The best thing is be a member of STRIPERS247 Its the best and its free.
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Old 04-14-2006, 07:40 AM
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Very nice Jim, you (and others) may remember a reply I posted last summer as "where" I got my fish, I went into a rant about paying your dues, how I had fished in fog, rain, and wind,went days.. and weeks with out catching anything,spending my "spare time" studying Morone-saxatillis, giving up time with family and friends, getting lost in back water creeks getting eaten alive by mosquitoes, surviving a boat sinking (out of sheer cussidness) skinning my shins on rock, scraping my hide on barnecles etc.. etc... It took over 30 years of dedicated fishing, lack of sleep and alot of sheer misery to know what I know now, everyone likes to see pictures of big fish and hear stories of their capture , no one is realy interested in what it took to get there, there are those in every fishing comunity that always seem to get the biggest fish, or more importantly consistantly get into fish, it's not an accident, they went through what I went through, now I can actualy enjoy my striper fishing, I have to say the first 20 years were not as fun as the last 10... so I thank you Striper Jim for bringing to light a side of striper fishing that few talk about that side is the "journey" it's what in my eyes makes a striper fisherman, not how many or how big, but how dedicated to the pursuit of striped bass one is... those are the people I want to help the most...

Tight lines all
Roc
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Old 04-14-2006, 08:14 AM
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you veterans are so true, even though i am still fairly new to this myself, it seems every trip entails lost tackle, faulty equipment, injuries, and so on. for every trip i have a story. without that i dont think i would love it as much as i do. i look forward to many more years of stories, and i look forward mostly to catching that cow. then it will all be worth it.
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Old 04-14-2006, 09:25 AM
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Default I Feel it an Honor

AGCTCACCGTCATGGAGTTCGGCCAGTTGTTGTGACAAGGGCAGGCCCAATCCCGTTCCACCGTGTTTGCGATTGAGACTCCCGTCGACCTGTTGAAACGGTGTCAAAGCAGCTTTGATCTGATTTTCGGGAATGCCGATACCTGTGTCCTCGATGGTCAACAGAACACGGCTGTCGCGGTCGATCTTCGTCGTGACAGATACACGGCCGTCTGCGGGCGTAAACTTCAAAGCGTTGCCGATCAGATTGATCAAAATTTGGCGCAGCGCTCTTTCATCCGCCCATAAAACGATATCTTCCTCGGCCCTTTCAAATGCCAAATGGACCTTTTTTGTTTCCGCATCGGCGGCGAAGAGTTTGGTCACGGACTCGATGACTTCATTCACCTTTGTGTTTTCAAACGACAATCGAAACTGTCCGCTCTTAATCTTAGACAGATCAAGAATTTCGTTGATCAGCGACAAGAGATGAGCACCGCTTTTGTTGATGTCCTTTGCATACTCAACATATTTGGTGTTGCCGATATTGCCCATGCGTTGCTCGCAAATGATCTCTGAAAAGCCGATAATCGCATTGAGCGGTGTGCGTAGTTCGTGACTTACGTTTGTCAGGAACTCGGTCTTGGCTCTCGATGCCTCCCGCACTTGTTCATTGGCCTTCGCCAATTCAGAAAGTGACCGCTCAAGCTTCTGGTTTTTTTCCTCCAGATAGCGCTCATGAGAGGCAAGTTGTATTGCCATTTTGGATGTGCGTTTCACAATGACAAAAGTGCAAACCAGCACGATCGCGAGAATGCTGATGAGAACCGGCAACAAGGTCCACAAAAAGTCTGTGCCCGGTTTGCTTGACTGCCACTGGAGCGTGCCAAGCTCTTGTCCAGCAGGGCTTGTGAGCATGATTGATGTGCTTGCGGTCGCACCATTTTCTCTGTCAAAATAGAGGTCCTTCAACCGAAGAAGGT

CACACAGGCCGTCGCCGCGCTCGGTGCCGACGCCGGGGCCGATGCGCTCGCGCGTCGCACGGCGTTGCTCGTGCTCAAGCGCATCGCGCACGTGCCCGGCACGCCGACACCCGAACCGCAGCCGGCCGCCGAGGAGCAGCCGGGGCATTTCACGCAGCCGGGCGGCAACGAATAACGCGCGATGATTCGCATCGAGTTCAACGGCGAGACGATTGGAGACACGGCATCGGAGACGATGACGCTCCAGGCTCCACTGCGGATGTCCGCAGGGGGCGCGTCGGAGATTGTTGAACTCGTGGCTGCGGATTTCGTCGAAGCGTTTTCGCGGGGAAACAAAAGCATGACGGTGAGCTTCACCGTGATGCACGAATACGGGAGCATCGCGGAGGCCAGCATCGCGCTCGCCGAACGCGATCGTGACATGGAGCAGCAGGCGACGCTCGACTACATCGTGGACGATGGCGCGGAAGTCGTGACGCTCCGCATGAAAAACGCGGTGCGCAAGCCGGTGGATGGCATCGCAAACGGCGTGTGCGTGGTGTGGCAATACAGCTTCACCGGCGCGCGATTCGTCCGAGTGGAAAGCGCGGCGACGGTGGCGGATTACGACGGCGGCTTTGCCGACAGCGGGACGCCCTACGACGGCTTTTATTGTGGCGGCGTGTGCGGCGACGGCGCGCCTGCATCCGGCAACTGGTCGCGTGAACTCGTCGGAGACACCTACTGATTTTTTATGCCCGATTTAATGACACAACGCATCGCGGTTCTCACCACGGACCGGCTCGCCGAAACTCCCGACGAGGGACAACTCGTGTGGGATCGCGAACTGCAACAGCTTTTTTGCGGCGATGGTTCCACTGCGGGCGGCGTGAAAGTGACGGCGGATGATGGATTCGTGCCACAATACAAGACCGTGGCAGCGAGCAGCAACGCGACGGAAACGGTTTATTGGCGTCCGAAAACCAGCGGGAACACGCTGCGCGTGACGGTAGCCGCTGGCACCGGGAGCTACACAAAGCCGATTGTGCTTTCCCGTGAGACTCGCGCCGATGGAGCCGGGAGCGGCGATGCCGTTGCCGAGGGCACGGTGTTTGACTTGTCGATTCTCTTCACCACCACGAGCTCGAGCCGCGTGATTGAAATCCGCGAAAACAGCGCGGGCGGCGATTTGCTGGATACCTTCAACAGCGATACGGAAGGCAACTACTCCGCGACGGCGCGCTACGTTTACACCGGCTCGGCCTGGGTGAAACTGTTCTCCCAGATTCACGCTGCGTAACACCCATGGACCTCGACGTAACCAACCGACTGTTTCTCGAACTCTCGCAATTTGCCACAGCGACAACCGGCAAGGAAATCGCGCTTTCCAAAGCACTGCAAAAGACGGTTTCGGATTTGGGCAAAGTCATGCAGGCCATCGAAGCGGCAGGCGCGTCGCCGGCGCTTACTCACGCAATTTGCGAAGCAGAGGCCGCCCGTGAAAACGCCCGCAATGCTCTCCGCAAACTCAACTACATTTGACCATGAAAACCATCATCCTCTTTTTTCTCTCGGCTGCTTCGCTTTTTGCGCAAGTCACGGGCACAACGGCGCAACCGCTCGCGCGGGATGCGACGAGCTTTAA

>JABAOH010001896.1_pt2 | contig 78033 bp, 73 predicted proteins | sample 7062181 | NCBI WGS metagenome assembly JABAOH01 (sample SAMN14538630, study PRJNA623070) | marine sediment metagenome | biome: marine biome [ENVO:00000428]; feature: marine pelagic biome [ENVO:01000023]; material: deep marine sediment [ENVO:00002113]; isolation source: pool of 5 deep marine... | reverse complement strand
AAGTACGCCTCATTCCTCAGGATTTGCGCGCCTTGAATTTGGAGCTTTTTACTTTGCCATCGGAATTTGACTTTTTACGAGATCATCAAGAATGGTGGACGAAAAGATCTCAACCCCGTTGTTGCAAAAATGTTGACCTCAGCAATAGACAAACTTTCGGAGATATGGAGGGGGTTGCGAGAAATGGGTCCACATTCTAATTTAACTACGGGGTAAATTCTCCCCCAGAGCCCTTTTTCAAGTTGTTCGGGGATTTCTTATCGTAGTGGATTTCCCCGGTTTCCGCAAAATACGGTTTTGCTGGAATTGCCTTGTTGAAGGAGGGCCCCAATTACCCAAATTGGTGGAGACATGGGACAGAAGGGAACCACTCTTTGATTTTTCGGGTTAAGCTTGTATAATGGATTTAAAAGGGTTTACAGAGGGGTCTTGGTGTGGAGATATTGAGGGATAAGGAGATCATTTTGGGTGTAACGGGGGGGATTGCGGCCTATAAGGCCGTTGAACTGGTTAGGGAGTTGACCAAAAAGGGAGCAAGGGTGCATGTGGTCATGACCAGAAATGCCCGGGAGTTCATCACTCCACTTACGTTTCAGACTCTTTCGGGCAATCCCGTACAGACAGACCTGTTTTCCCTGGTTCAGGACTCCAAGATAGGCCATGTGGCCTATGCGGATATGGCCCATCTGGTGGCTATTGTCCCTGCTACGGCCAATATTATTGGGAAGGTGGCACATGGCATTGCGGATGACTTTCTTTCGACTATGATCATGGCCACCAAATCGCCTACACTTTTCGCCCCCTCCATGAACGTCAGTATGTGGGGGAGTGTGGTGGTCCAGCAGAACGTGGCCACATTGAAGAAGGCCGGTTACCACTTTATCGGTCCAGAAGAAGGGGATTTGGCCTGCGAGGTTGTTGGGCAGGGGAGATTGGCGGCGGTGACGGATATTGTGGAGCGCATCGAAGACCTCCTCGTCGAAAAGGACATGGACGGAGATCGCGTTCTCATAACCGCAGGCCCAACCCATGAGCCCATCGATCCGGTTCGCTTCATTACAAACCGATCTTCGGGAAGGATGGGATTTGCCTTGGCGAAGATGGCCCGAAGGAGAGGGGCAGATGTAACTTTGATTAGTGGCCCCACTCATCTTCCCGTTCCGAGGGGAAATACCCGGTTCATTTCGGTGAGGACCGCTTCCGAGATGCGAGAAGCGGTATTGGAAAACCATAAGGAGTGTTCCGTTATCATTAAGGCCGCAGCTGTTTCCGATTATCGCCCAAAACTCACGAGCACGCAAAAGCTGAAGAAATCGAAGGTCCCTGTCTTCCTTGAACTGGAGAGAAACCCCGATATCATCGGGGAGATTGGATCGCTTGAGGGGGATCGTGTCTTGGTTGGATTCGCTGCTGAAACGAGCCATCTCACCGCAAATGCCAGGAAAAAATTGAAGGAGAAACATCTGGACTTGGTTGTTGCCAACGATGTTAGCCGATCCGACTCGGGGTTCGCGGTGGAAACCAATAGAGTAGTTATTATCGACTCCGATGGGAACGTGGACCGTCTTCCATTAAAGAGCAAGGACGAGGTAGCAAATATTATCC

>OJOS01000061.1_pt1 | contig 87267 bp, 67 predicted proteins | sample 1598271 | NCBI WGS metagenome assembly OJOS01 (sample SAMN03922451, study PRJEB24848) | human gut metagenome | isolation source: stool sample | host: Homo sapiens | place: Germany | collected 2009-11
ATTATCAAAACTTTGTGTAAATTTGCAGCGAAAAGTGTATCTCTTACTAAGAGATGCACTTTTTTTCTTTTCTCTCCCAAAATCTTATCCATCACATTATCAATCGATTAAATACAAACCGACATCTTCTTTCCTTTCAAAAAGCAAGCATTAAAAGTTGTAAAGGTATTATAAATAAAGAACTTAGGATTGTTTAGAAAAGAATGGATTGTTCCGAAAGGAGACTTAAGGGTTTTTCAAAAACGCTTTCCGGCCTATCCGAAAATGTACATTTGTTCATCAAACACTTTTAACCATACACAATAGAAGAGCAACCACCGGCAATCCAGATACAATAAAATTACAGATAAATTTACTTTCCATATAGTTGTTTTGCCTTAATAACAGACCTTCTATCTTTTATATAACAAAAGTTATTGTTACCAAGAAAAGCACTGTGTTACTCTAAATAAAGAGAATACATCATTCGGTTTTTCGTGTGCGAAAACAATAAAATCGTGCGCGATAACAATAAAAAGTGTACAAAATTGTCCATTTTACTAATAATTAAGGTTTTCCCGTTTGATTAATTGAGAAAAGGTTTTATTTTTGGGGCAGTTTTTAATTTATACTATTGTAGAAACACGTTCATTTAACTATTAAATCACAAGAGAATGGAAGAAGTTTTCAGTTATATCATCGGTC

I am 6'2" but after reading this, I feel 2'6". It is indeed an honor to be on this site and to glean the wisdom and knowledge of you seasoned veterans. You are like the Striper Special Forces. I don't feel worthy some how, but gratefull Maybe we should make a hat or a patch as a small way of honoring Striper veterans. I have been fishing all my life, all over the world, and never learned of stripers untill I was in a position that I couldn't fish for them. Now the opportunity has come and this site - the veterans advise, has been invaluable. Thank you to all who have paid the price through the years to learn the ways of our prey and are willing to share that with the less learned. Perhaps in the future, we could organize a Striped Bass fishing fair and Tournament. Just a thought but all week long we could have some of you teaching classes on the "how to".
Thanks again, keep up the hunt.
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Old 04-14-2006, 09:55 AM
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After reading that post Rocco, I felt sorry for you. You realy had it bad. I have been fishing for 50 years. I never looked at it that way. I just thought I was a lucky guy , just to be out there fishing with my buddy all the time. When I think back, I did the same thing . I look back and think of all the nice people I meet over the years and the nice times I had. I don't think of my wife saying, your going again
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Old 04-14-2006, 10:15 AM